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Home News A race to reverse engineer Clubhouse raises security concerns – TechCrunch

A race to reverse engineer Clubhouse raises security concerns – TechCrunch

Document Analysis NLP IA

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Summary (IA Generated)

As live audio chat app Clubhouse ascends in popularity around the world, concerns about its data practices also grow.

The app is currently only available on iOS, so some developers set out in a race to create Android, Windows and Mac versions of the service.

While these endeavors may not be ill-intentioned, the fact that it takes programmers little effort to reverse engineer and fork Clubhouse — that is, when developers create new software based on its original code — is sounding an alarm about the app’s security.

The common goal of these unofficial apps, as of now, is to broadcast Clubhouse audio feeds in real-time to users who cannot access the app otherwise because they don’t have an iPhone.

” The developer confirmed to TechCrunch that Clubhouse blocked its service five days after its launch without providing an explanation.

Another similar effort came from a developer named Zhuowei Zhang, who created Hipster House to let those without an invite browse rooms and users, and those with an invite to join rooms as a listener though they can’t speak — Clubhouse is invite-only at the moment.

These third-party services, despite their innocuous intentions, can be exploited for surveillance purposes, as Jane Manchun Wong, a researcher known for uncovering upcoming features in popular apps through reverse engineering, noted in a tweet.

“Even if the intent of that webpage is to bring Clubhouse to non-iOS users, without a safeguard, it could be abused,” said Wong, referring to a website rerouting audio data from Clubhouse’s public rooms.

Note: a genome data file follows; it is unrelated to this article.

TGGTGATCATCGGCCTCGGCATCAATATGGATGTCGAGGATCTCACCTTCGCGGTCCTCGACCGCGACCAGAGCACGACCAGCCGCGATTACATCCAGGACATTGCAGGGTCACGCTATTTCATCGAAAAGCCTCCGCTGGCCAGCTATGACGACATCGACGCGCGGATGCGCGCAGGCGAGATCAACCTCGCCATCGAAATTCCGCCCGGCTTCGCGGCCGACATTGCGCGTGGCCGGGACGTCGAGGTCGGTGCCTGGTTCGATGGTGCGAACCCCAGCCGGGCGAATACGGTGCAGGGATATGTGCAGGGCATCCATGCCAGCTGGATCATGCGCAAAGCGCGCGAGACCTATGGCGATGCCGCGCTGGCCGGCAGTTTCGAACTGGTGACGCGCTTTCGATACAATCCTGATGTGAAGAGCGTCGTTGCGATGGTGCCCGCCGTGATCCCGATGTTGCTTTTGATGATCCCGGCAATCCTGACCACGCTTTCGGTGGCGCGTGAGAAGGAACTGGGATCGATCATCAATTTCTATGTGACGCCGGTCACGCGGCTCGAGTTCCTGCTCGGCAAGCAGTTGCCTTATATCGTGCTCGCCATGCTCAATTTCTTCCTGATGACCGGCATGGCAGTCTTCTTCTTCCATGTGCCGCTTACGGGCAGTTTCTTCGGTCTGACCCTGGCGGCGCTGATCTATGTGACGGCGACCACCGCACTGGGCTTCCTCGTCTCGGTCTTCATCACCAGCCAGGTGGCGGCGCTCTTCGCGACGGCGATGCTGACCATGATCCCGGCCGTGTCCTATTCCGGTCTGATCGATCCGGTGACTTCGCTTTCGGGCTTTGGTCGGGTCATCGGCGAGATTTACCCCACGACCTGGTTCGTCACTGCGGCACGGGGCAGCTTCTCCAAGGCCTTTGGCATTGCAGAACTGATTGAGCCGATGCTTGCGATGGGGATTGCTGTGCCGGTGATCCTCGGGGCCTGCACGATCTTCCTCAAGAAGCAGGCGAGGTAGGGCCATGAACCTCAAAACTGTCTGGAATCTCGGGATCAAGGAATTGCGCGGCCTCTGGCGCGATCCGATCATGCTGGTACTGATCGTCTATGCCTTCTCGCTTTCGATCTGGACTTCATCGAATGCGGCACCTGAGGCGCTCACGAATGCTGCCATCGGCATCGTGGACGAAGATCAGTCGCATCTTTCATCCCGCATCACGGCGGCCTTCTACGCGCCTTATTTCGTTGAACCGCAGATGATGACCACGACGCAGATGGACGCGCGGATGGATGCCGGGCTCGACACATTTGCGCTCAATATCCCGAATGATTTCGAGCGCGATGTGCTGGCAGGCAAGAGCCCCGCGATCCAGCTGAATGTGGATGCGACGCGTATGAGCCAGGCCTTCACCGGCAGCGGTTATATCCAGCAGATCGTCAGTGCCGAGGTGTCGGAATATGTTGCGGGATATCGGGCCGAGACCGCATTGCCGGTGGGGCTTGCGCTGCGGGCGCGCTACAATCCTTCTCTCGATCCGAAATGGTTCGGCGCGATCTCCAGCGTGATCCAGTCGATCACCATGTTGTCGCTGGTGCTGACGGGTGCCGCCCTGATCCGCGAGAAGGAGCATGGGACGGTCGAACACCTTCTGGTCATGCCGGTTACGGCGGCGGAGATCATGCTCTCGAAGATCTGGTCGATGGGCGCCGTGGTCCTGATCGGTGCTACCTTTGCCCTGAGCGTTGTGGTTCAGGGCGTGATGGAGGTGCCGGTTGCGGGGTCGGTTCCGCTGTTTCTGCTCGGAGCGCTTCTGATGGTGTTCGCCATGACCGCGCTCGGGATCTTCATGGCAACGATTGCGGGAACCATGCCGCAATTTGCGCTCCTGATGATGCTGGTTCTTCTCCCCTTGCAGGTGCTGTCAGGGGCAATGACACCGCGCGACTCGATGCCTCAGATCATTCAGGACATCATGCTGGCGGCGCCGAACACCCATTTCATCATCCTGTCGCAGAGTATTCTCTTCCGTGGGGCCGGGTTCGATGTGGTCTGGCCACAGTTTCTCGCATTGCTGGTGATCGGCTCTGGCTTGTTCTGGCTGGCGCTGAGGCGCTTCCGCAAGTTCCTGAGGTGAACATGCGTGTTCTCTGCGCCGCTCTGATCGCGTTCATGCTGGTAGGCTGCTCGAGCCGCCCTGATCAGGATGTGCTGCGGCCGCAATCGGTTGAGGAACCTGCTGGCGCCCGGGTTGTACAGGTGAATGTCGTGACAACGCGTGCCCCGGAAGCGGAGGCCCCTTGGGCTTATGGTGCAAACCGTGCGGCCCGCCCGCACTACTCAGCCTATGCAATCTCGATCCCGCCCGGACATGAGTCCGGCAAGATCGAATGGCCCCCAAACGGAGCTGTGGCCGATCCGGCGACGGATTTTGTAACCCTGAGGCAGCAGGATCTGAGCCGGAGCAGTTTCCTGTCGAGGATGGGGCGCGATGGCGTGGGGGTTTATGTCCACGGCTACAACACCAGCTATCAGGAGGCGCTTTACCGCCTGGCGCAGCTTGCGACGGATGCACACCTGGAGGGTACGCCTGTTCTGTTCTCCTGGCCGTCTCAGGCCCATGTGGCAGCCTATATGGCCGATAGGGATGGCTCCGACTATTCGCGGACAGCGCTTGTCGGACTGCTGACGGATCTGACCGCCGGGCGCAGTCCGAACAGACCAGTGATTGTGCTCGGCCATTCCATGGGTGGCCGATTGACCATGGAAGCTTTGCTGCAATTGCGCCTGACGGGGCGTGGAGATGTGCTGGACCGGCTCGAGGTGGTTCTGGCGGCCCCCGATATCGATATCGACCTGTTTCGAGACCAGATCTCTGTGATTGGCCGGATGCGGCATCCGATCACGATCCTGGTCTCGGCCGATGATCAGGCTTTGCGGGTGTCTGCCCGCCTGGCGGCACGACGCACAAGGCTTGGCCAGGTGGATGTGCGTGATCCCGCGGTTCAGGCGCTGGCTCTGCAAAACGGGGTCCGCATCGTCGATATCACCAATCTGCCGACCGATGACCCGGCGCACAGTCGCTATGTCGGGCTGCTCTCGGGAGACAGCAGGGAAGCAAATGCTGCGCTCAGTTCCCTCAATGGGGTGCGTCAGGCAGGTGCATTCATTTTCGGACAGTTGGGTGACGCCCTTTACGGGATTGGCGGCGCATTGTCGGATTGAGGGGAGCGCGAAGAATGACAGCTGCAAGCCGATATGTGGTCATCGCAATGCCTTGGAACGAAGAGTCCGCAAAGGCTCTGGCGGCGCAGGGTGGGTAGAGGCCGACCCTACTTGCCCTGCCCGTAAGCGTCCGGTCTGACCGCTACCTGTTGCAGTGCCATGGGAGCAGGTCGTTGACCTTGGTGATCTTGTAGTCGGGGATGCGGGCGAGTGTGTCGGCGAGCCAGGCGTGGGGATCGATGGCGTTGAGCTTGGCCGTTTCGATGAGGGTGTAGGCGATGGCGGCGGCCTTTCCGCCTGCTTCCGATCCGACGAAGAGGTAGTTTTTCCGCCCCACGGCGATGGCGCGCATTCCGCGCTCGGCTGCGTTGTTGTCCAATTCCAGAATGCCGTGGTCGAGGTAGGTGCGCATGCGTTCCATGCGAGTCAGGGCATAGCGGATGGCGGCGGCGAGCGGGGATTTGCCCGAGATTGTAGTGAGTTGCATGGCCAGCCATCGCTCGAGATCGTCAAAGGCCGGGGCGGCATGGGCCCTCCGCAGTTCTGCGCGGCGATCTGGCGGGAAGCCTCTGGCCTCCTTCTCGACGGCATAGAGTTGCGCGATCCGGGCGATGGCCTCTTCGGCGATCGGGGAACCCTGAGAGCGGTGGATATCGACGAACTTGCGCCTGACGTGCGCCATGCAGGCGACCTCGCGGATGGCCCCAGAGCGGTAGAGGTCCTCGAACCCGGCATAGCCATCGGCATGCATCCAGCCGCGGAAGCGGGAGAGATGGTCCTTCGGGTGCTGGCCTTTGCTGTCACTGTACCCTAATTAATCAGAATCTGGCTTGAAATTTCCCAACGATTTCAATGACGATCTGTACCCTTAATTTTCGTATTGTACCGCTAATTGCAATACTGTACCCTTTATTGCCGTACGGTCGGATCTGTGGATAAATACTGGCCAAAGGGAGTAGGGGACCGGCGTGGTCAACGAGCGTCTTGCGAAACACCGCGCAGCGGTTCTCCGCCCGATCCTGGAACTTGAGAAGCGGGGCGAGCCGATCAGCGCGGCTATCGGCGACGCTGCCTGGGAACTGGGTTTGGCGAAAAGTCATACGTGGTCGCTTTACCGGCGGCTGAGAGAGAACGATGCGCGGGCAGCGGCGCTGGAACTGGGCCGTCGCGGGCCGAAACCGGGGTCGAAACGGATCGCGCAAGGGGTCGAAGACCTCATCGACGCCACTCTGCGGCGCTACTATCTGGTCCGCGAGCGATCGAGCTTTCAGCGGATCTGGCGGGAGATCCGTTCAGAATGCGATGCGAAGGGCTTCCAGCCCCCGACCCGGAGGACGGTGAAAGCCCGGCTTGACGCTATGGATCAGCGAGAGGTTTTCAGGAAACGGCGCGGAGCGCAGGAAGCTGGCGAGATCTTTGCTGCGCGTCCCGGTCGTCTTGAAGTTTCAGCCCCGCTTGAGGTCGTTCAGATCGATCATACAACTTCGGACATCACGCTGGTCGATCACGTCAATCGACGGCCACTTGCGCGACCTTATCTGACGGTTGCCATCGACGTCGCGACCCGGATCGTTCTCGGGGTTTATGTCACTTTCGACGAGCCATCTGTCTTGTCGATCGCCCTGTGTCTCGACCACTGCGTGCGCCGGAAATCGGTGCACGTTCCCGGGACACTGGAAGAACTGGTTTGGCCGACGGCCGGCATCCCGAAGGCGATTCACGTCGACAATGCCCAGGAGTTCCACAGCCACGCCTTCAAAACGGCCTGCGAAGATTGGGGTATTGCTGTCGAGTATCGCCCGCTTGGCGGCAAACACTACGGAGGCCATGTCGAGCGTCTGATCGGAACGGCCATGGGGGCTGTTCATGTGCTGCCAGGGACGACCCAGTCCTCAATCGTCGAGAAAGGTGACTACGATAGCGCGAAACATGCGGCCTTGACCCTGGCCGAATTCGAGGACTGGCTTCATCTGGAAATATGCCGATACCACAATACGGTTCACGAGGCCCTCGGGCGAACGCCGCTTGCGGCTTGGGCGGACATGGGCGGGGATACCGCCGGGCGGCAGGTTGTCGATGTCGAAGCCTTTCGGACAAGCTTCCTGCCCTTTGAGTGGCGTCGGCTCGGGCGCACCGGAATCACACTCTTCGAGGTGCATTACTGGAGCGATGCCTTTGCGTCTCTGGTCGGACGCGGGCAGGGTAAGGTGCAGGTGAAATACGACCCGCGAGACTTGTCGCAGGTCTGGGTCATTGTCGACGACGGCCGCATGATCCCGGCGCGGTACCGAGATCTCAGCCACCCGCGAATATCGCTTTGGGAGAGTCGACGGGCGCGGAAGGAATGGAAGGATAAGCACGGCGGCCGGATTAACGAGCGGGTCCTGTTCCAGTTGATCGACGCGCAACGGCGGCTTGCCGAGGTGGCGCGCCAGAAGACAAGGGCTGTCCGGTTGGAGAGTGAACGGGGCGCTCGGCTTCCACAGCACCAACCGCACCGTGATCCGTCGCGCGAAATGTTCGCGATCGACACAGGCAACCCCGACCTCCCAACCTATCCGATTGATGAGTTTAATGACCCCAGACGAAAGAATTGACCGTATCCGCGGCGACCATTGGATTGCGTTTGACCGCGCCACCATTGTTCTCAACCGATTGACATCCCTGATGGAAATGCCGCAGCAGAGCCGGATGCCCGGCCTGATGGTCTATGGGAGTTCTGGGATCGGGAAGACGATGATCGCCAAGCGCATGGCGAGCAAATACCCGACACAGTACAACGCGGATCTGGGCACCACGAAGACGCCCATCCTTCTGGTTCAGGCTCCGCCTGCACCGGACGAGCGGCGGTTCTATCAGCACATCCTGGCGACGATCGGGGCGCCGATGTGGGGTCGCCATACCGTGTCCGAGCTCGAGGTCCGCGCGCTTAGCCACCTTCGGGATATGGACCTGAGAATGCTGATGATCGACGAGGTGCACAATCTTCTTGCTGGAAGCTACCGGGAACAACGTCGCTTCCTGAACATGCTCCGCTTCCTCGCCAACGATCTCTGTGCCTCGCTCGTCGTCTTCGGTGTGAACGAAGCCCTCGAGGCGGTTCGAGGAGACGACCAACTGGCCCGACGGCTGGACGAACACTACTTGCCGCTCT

Clubhouse lets people create public chat rooms, which are available to any user who joins before a room reaches its maximum capacity, and private rooms, which are only accessible to room hosts and users authorized by the hosts.

But not all users are aware of the open nature of Clubhouse’s public rooms.

Eavesdropping is made possible by establishing communication directly with Agora, a service provider employed by Clubhouse.

As multiple security researchers found, Clubhouse relies on Agora’s real-time audio communication technology.

To make the request, the user’s phone contacts Clubhouse’s application programming interface (API), which then creates “tokens”, the basic building block in programming that authenticates an action, to establish a communication pathway for the app’s audio traffic.

Now, the problem is there can be a disconnect between Clubhouse and Agora, allowing the Clubhouse end, which manages user profiles, to be inactive while the Agora end, which transmits audio data, remains active, as technology analyst Daniel Sinclair noted.

That possibility, as the Stanford Internet Observatory points out, is contingent on whether Clubhouse stores its data in China.

Tests by TechCrunch find that users currently need a VPN to join a room, an action managed by Clubhouse, but can listen to the room conversation, which is facilitated by Agora, with the VPN off.

What’s the safest way for China-based users to access the app, given the official attitude is that it should not exist?.


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